Mr. Barber, of London, said that the London committee originally, under the impression that the restoration of the reservoir would cost some £20,000 or £30,000, resolved not to support such a measure, but at a second meeting, on learning that the cost would not be more than £3000 or £9000, and having the facts of the case plainly stated to them, they rescinded that resolution and empowered their delegates to support the restoration of the reservoir to the extent of £8000, feeling that by so doing they would best benefit the labouring-classes. He should, therefore, support the recommendation of the committee. (Hear, hear.)

The Chairman did not see why they should not repair the reservoir. It was a matter of little moment to the large mill owners whether the reservoir was restored or not, because they had sufficient steam power ; but it was a matter of great importance to the small mill-owners, who had no other power than that of water. He maintained that the united committee had done nothing since the occurrence of the calamity to the present time to bind them from assisting in the restoration of this reservoir, and there-fore he felt the committee were perfectly justified in voting the money for such a purpose if they thought it necessary. He understood it was proposed, if the recommendation of the committee was sanctioned, to place the money awarded in the hands of trustees, who would see that it was properly applied. (Hear.) The question was whether the mill-owners should have this power restored to them, which was necessary to work their mills, or not. For himself he could see no reason why the reservoir should not be restored as well as the mills.

Mr. Brett, of London, concurred in the sentiments expressed by Mr. Barber, and should support the resolution, trusting that in future litigation would be avoided, and all parties work amicably together. (Hear.)

Mr. Ryland, of Bradford, said that after what had passed, he felt somewhat shaken in his views on this question. (Hear, hear.)

Mr. Cooper, of Leeds, said that no one had been more fettered on this question than the gentlemen who attended the May meeting, but from what had since taken place the Leeds Committee had expressed themselves favourable to the measure. (Hear.) He would also state that the Rev. Mr. Rhodes had changed his mind on this question, and was now in favour of the restoration of the reservoir. (Hear.)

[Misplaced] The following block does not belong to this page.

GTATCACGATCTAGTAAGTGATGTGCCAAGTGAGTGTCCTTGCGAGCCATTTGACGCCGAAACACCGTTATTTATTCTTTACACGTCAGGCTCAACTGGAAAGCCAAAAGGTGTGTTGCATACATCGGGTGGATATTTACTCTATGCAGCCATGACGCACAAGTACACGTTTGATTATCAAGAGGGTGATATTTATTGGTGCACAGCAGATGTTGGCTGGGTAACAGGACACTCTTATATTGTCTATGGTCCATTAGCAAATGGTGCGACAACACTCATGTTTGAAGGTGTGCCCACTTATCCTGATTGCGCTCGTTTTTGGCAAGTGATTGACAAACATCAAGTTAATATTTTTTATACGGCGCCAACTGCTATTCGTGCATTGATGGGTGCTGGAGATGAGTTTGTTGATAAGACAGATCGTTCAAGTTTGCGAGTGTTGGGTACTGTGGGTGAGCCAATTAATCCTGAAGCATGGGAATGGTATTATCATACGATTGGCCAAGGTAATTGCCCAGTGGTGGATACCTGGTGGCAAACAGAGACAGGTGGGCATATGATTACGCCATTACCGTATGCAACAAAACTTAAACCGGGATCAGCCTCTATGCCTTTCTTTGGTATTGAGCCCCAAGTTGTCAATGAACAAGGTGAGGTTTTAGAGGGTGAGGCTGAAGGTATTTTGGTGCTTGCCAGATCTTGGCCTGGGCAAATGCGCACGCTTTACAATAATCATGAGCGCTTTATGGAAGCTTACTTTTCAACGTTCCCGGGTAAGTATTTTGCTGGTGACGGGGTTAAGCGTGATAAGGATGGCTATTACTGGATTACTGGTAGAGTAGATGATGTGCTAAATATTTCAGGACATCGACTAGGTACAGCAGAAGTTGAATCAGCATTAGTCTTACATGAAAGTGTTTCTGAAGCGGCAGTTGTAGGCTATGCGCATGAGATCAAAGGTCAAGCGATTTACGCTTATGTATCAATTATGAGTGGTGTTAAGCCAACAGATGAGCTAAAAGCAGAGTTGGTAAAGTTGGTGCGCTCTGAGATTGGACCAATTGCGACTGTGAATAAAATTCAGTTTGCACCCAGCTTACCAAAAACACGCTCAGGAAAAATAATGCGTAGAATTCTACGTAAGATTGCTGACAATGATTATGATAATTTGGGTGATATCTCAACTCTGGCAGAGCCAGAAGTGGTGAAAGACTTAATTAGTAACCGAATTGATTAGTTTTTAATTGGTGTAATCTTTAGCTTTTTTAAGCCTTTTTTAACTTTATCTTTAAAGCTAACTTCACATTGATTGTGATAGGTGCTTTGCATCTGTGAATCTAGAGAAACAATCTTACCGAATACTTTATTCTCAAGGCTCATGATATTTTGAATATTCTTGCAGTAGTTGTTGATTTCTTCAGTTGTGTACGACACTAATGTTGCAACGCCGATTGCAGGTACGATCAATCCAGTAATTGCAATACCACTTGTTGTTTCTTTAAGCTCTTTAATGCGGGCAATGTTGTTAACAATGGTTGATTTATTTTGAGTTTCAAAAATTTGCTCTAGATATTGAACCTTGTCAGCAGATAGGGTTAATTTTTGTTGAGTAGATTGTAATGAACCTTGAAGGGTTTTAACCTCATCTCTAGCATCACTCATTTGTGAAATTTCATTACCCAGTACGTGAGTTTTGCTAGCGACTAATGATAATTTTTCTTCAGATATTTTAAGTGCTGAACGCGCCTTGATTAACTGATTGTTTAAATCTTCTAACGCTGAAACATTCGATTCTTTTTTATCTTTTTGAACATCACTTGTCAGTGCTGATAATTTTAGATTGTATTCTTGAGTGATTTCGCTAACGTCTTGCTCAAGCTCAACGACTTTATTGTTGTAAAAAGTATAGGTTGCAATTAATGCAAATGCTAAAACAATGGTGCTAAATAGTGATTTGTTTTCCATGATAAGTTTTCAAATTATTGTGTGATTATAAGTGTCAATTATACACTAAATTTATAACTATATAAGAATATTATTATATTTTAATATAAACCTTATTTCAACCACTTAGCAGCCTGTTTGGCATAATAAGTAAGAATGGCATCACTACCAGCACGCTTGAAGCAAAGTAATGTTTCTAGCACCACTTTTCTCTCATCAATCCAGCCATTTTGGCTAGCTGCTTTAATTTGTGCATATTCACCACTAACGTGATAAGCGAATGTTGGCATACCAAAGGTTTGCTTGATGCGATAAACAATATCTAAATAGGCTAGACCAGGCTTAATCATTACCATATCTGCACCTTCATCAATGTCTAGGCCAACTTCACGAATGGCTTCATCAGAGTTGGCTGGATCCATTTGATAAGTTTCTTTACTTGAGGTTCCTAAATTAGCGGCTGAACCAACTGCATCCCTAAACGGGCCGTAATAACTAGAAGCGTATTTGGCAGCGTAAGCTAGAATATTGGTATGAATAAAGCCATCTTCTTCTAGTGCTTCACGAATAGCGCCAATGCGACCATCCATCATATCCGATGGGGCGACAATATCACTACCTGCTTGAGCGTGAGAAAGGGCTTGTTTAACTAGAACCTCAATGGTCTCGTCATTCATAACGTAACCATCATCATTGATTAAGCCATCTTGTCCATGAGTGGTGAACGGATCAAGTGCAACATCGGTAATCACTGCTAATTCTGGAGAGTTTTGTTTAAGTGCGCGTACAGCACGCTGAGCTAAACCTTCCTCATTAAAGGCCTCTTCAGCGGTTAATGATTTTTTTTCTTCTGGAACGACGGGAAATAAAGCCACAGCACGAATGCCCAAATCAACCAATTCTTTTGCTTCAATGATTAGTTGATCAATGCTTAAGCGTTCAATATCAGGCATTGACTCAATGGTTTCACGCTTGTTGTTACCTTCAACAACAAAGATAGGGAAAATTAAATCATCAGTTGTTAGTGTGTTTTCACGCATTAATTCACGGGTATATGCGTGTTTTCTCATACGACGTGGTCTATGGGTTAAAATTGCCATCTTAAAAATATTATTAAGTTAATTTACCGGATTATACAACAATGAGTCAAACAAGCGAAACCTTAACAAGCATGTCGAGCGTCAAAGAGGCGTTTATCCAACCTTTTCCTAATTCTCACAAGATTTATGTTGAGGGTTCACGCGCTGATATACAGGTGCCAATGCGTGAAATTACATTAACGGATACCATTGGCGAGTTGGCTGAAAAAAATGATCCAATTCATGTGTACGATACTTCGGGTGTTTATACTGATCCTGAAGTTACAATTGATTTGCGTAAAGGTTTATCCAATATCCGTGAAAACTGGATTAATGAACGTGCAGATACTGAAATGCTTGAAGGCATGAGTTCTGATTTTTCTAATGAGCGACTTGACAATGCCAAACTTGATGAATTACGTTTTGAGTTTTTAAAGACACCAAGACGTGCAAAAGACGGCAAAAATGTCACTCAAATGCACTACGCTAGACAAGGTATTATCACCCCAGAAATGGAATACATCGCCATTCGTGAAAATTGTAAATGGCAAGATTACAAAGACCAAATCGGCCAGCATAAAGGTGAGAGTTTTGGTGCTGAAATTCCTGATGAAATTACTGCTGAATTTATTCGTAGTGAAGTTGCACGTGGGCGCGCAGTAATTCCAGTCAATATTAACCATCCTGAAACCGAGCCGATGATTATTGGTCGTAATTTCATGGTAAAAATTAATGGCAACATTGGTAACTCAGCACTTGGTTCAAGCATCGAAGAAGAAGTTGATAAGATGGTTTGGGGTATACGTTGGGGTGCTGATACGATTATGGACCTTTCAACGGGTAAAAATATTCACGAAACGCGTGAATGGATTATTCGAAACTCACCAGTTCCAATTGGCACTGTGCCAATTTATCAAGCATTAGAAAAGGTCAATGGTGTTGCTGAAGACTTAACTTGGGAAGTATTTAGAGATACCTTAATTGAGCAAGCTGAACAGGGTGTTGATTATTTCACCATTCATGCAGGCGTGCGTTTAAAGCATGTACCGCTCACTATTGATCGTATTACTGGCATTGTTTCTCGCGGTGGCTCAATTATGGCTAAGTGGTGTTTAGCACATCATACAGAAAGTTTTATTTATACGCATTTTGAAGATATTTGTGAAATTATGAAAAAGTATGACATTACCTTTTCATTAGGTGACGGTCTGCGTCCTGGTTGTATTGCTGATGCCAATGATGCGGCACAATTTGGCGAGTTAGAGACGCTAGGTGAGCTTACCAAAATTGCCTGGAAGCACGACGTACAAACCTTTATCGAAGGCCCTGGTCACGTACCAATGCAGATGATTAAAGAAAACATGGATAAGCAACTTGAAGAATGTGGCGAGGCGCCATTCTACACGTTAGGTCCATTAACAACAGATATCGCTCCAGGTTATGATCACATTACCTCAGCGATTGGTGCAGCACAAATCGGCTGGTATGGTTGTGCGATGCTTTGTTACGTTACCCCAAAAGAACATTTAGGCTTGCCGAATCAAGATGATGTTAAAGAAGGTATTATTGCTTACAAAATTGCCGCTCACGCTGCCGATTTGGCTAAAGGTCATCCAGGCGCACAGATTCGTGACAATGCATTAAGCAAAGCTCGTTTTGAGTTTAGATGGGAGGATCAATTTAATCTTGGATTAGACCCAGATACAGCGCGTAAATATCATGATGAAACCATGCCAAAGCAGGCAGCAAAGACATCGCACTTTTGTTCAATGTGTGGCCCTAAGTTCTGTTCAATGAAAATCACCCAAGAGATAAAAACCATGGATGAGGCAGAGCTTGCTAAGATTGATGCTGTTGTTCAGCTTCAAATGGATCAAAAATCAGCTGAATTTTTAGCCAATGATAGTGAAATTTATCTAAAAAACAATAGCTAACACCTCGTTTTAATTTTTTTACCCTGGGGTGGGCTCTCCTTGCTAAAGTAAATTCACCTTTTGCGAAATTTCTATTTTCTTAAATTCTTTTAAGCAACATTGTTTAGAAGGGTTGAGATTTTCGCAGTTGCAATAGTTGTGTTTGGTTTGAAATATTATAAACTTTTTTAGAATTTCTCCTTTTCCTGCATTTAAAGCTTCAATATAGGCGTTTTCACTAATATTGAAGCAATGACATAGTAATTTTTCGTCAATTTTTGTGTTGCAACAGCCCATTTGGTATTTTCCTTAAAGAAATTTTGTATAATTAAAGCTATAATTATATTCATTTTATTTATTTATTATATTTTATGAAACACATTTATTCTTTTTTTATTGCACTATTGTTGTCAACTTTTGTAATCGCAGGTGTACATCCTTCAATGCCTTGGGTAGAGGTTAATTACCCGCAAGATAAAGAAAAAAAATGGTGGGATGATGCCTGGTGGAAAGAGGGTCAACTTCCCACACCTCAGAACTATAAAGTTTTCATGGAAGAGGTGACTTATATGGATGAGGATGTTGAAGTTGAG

The Rev. Mr. Ward, of Hull, expressed the pleasure he felt at the character and result of the discussion which had ensued on this question. Originally opposed to the restoration of the reservoir, the Hull subscribers had been induced to change their opinions, and support it, feeling that it was of vital importance to the well-being of the valley and its inhabitants. He hoped they would come to a nearly unanimous decision, and he thought there would not bo much difficulty in satisfying the public, and he would suggest that the secretaries should draw up a brief statement of the facts of the case for circulation amongst the subscribers. (Hear.)

Mr. James Charlesworth, of Holmfirth, supported the recommendation, and hoped the meeting would make the sum sufficiently large as to restore the reservoir efficiently, so that the public of Holmfirth could sleep in safety. (Hear.)

The Rev. Mr. Smith, of Halifax, said they would place the matter before their committee, but they were so bound by their instructions that they could not take any part in this matter.

The Mayor of Sheffield, in reply, said he regretted that he could not coincide with what appeared to be the opinion of the majority of the gentlemen present, but there had been no bone fide case made out for the restoration of the reservoir from these funds. When the deputation visited Sheffield it was distinctly stated that no money would go for such a purpose, and it was on that understanding that the money in Sheffield had been raised. He should bow to the decision of that meeting, but acting conscientiously, he must vote against the appropriation of the money to the restoration of the reservoir. (Hear.)